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BOOK I.— PSS. I– XLI.
I. The Jewish Saint.— This and Psalms 2 (see, however, on Psalms 33) are the only Pss. in Book I. which have no title or superscription. In Acts 13:33, there is very ancient authority for reading “ in the first Ps.,” though the Ps. quoted stands second in the Psalter, as we have it. Origen had seen Psalms 1 joined with Psalms 2 in a Heb. copy, and the same arrangement is still found in some Heb. MSS. Probably then Psalms 1 was prefixed as an introduction to the rest of the Psalter after its completion. But it is not one with Psalms 2, nor even resembles it. It expresses the general spirit of the Psalter admirably. For that very reason it does not reach a high level. It has nothing of the spiritual tone which is so striking in 4, 73, and in other Pss. Rather it represents the current orthodoxy of its time, which must have been a very late one. It is legalistic, and accentuates the doctrine of retribution here and (probably) hereafter. It is not metrical, and its best imagery, that of the tree planted by the riverside, is borrowed from Jeremiah 17:8, and has lost something of its original beauty in the appropriation.
Psalms 1:1-3 . Negatively the righteous man avoids those who are wicked and who turn religion into mockery. These last scorn self-restraint and piety, and in effect, though not in theory, are atheists. They scorn God and He scorns them ( Proverbs 3:34). Positively the saintly scribe delights in the fear of Yahweh (so emend Psalms 1:2 a) . He spends day and night in the study of the Law and therefore prospers in all that he undertakes.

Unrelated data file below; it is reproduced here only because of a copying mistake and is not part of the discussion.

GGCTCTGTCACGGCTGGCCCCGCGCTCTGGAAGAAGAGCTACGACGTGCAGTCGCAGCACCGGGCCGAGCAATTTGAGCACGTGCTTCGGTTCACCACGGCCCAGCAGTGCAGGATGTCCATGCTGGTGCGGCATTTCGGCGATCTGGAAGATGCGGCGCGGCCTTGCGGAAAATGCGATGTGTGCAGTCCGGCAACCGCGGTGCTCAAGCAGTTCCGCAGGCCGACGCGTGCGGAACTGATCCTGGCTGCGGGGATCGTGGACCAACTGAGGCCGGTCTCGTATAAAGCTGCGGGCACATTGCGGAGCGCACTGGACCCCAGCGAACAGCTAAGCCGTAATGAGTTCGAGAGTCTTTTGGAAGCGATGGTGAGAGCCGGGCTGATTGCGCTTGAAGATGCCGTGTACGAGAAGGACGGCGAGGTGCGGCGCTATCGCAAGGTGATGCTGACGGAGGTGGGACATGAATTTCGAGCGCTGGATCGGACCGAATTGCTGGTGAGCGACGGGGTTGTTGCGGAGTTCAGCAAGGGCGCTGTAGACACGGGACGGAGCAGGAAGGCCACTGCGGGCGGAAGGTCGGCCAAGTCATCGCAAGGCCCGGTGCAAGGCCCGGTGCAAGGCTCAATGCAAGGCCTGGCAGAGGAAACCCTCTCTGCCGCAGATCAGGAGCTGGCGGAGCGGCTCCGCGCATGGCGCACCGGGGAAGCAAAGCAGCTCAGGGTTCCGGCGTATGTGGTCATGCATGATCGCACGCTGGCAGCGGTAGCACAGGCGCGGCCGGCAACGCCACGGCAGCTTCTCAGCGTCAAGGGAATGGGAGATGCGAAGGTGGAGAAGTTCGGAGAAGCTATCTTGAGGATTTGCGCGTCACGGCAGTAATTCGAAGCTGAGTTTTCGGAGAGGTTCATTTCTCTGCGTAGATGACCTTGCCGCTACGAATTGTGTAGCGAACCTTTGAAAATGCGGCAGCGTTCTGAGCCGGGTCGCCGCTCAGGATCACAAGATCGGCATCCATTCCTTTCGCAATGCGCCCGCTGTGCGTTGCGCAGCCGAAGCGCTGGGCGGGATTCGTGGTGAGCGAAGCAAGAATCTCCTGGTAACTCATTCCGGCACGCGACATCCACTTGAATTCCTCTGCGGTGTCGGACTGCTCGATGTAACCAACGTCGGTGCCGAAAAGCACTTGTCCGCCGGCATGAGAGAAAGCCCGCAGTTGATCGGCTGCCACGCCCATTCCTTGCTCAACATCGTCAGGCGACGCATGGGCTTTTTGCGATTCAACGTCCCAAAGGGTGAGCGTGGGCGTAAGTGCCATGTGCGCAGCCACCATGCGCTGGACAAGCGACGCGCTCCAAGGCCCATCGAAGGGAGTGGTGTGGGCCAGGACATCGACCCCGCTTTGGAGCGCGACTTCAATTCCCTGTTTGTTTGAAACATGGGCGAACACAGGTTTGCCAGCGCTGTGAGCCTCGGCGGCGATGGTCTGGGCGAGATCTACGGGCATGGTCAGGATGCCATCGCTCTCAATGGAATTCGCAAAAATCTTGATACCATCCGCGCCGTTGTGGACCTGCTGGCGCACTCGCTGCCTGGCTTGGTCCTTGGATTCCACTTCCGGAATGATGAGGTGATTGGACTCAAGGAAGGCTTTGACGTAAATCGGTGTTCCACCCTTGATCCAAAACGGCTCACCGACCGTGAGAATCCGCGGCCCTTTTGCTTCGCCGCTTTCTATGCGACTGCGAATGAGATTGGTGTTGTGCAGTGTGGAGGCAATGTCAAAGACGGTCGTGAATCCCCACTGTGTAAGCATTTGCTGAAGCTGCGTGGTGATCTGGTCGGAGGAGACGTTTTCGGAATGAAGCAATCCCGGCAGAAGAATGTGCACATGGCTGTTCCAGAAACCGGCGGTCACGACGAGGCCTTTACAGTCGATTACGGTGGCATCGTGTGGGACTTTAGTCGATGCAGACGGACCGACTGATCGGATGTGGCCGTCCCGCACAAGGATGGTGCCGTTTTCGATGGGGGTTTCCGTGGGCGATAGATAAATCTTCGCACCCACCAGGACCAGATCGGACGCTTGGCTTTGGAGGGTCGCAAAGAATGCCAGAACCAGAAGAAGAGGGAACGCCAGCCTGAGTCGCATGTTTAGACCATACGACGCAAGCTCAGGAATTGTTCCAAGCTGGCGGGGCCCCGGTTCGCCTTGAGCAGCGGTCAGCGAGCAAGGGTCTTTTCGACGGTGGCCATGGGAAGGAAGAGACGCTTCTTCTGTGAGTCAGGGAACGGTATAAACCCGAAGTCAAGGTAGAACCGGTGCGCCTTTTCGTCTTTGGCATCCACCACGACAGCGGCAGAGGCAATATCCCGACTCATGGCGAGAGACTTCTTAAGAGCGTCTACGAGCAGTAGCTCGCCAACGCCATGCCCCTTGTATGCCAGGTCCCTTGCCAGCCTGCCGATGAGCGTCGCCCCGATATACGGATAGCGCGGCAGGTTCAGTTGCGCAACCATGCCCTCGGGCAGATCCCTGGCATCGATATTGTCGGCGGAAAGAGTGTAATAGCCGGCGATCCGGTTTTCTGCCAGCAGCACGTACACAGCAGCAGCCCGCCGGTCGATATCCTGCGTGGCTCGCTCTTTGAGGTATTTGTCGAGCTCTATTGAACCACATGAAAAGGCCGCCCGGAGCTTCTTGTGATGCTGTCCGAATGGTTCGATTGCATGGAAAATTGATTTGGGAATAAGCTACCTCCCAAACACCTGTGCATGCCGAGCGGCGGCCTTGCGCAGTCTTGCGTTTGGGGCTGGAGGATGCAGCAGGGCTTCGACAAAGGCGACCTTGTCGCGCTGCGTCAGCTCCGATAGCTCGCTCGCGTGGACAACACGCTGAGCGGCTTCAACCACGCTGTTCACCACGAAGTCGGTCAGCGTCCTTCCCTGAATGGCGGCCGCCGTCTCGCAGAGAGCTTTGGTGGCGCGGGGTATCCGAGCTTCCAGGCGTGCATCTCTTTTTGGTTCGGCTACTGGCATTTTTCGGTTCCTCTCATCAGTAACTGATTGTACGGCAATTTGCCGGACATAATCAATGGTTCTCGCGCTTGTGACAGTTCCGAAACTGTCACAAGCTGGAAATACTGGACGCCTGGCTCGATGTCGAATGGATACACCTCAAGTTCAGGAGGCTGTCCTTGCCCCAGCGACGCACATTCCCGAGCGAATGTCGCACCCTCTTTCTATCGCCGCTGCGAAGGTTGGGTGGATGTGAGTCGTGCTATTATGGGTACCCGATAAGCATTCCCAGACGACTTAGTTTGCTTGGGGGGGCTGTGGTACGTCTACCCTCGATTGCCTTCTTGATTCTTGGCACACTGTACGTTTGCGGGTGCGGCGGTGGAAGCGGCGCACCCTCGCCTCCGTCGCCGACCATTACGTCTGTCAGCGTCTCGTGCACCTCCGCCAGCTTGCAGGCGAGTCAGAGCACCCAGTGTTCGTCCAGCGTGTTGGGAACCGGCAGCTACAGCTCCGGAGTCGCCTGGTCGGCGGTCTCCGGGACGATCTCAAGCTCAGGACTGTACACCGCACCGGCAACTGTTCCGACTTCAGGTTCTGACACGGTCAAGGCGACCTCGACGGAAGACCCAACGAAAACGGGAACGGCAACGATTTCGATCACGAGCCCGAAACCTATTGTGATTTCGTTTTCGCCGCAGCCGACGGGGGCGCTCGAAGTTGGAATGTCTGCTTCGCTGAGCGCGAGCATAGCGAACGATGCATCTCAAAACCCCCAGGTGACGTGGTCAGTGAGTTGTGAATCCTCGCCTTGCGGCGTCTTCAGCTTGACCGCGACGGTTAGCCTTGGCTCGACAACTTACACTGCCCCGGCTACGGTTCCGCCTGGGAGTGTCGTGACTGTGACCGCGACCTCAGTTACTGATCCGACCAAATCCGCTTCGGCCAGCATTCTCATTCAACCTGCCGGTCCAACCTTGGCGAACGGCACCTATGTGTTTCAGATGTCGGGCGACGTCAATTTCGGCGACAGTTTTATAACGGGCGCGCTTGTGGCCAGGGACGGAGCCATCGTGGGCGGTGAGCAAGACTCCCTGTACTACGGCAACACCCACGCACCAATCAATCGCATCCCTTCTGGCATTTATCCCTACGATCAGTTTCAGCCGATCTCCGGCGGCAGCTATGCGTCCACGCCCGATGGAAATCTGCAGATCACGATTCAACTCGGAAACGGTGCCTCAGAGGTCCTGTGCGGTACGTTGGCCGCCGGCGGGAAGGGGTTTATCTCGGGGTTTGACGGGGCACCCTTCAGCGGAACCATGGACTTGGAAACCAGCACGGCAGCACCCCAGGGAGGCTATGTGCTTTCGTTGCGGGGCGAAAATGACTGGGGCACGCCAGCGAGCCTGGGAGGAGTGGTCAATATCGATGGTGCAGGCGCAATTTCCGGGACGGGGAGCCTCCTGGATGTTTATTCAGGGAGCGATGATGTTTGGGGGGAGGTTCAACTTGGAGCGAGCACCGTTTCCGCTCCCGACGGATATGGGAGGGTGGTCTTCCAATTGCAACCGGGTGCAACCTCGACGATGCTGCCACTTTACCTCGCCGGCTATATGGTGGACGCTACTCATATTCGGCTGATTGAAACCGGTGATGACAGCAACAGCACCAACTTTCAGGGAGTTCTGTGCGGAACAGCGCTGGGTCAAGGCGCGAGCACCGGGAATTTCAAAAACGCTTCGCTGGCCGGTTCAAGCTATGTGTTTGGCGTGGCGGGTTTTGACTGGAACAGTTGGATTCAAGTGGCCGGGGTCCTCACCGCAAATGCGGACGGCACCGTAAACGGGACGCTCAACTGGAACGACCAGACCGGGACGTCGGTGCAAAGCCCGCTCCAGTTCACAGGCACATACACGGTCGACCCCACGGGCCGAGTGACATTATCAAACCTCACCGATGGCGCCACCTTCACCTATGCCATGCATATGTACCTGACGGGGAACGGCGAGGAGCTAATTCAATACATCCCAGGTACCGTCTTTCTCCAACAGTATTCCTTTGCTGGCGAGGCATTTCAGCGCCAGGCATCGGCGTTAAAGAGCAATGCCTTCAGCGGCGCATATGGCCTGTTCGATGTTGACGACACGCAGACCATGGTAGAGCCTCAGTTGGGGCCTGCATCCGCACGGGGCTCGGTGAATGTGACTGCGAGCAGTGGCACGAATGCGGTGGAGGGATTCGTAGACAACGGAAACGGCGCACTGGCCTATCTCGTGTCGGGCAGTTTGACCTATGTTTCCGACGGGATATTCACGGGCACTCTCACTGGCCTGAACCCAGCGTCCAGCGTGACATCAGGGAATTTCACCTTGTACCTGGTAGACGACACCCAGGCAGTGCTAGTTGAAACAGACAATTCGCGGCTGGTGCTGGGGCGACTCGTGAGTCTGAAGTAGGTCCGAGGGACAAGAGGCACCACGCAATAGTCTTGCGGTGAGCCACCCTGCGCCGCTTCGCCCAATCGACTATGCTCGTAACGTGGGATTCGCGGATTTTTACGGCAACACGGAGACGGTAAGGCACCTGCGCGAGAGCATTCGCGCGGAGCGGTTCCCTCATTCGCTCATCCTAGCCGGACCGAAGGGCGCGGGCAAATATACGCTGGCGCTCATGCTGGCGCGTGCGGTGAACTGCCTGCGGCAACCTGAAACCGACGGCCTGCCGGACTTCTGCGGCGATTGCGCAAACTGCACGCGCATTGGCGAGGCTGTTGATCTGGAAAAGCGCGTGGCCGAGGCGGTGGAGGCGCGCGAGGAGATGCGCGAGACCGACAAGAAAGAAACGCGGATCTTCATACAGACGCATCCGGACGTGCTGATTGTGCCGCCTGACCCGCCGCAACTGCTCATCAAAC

Psalms 1:4 f. The contrary fate of the wicked. They will not be able to maintain themselves (or their cause) in the Day of Judgment. They are to be condemned in the congregation of the righteous, i.e. of the new Israel, sifted by judgment and absolutely pure. Judgment is given on a moral principle. Yahweh takes cognisance of the righteous, whereas the way, or conduct, of the wicked brings about their own ruin.
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Peake, Arthur. "Commentary on Psalms 1". "Peake's Commentary on the Bible ". https://studylight.org/
the Fourth Week after Epiphany